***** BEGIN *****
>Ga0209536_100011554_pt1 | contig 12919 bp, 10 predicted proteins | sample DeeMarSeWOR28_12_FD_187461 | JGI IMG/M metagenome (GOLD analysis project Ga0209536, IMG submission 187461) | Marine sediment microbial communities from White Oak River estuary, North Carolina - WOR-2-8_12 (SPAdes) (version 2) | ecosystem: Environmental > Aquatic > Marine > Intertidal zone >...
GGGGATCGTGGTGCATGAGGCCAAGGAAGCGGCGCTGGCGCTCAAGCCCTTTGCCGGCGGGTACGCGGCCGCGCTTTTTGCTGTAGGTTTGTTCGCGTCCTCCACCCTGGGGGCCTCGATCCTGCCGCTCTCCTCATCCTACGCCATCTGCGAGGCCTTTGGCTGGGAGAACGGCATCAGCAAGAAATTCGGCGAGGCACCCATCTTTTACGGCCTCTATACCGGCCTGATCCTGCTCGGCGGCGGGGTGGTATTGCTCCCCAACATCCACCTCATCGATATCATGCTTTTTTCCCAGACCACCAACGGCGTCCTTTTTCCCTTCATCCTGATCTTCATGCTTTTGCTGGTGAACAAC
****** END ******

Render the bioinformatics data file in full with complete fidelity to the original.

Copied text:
>Ga0209536_100011554_pt1 | contig 12919 bp, 10 predicted proteins | sample DeeMarSeWOR28_12_FD_187461 | JGI IMG/M metagenome (GOLD analysis project Ga0209536, IMG submission 187461) | Marine sediment microbial communities from White Oak River estuary, North Carolina - WOR-2-8_12 (SPAdes) (version 2) | ecosystem: Environmental > Aquatic > Marine > Intertidal zone >...
GGGGATCGTGGTGCATGAGGCCAAGGAAGCGGCGCTGGCGCTCAAGCCCTTTGCCGGCGGGTACGCGGCCGCGCTTTTTGCTGTAGGTTTGTTCGCGTCCTCCACCCTGGGGGCCTCGATCCTGCCGCTCTCCTCATCCTACGCCATCTGCGAGGCCTTTGGCTGGGAGAACGGCATCAGCAAGAAATTCGGCGAGGCACCCATCTTTTACGGCCTCTATACCGGCCTGATCCTGCTCGGCGGCGGGGTGGTATTGCTCCCCAACATCCACCTCATCGATATCATGCTTTTTTCCCAGACCACCAACGGCGTCCTTTTTCCCTTCATCCTGATCTTCATGCTTTTGCTGGTGAACAAC